Should you apply ED 2? Early Decision 2 has become an important new option on the calendar of college admissions deadlines. But should you exercise this option?
As with most things related to college admission, the answer is an unequivocal “it depends.”
Let’s review the pros and cons of ED 2, and highlight the conditions under which you should–and shouldn’t–apply Early Decision 2.
Origins of Early Decision 1 & 2
First, it’s important to understand why colleges have begun offering ED 2 in addition to ED 1–or the more traditional form of Early Decision.
Back in the old days, before the advent of US News and World Report’s rankings in 1983, Early Decision was simply a way for the most selective colleges to manage their enrollments. They could encourage applicants who were convinced that the college was their first choice, and then offer an early acceptance in exchange for a promise to attend.
Most of the colleges that offered ED as an option were the most highly selective: the Ivies, the small, New England liberal arts colleges (e.g., Williams, Amherst, and the other members of NESCAC), and a couple dozen others. I applied early decision to Dartmouth, back in the day, because I was convinced it was the school for me.
I also knew that the chances of admission would be better if I applied early decision. So I threw my hat in the ring early, and I learned in mid-December that I would be attending Dartmouth.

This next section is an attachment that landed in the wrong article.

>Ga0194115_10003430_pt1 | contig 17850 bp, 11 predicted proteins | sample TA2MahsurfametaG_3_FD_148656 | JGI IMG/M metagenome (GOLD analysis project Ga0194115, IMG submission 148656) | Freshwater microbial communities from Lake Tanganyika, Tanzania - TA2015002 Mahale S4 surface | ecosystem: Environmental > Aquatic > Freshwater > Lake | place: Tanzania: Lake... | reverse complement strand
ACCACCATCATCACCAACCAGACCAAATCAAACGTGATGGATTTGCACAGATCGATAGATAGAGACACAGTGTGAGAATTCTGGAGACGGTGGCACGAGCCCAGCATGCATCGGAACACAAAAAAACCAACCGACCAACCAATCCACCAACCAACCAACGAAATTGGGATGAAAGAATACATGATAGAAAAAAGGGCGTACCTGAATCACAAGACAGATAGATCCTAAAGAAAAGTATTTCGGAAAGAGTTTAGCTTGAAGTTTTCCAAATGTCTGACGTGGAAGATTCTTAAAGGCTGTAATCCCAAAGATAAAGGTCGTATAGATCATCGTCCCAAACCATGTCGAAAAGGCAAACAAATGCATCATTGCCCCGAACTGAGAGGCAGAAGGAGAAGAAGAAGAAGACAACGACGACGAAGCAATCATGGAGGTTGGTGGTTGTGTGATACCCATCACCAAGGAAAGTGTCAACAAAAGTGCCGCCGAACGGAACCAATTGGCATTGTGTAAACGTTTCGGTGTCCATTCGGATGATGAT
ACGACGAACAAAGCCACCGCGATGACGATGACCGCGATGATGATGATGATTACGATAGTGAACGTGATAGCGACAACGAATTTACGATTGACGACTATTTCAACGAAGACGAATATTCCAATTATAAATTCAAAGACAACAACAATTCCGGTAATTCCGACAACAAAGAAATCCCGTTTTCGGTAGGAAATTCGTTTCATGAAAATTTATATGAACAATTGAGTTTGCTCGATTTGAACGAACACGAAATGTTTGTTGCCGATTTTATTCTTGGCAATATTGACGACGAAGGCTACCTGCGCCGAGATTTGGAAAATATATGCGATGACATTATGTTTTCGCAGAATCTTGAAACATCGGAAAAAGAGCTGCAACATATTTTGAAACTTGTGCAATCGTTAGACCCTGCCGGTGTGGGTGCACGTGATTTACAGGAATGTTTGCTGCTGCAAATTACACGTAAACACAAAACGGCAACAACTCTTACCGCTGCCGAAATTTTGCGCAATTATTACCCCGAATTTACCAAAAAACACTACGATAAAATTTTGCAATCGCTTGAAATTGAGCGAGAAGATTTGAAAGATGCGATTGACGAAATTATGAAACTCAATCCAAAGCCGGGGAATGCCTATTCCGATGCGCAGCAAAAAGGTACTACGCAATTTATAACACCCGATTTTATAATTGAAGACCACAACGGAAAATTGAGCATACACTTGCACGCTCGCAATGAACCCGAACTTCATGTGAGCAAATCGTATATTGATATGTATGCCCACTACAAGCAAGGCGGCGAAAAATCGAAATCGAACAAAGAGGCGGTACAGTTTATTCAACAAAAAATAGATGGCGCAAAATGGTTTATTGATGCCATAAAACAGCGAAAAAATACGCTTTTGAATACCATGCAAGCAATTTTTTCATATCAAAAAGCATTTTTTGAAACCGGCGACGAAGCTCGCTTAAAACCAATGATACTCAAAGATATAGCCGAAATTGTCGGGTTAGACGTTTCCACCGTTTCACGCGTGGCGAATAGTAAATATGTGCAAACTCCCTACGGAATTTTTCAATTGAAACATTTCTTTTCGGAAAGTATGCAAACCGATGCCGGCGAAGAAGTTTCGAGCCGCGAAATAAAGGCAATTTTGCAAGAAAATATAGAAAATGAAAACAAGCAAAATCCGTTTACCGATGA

But back then, the numbers of applicants to Dartmouth and the other Ivy League schools had not ballooned (this happened later in the 1980s and later–as the US News rankings began to dictate most of what happens in admissions offices around the country. Mostly it was a marriage of convenience for the colleges: they were able to admit eligible applicants early, monitor their budgets, and make careful decisions as they crafted well-balanced entering classes of eager freshmen.
As I said, the option to apply ED 2 is a relatively new phenomenon. But to understand its origin, we have to talk about some statistics.
The Importance of Yield Rates
The US News rankings were a game changer in selective college admissions. In order to create the rankings, US News need to come up with measures to compare one school against another. Some of these measures were easy: percentage of applicants admitted, the graduation rate, the test scores of admitted students, and more. As time went on, colleges began to manage their admissions programs in line with the US News criteria, one statistic became more and more important: the yield rate.
The yield rate is the percentage of students offered admission who actually enroll. At some schools, like the Ivies, the yield rate is relatively high, because these schools are highly desirable: a large percentage of those offered admission matriculate.
Colleges have learned over the years that the Early Decision program is a fantastic way to exert control over the yield rate. This is because the yield rate for anyone applying ED is 100%: those accepted must promise to accept that offer of admission. So the higher proportion of the entering class that is accepted ED, the higher the overall yield rate for that class.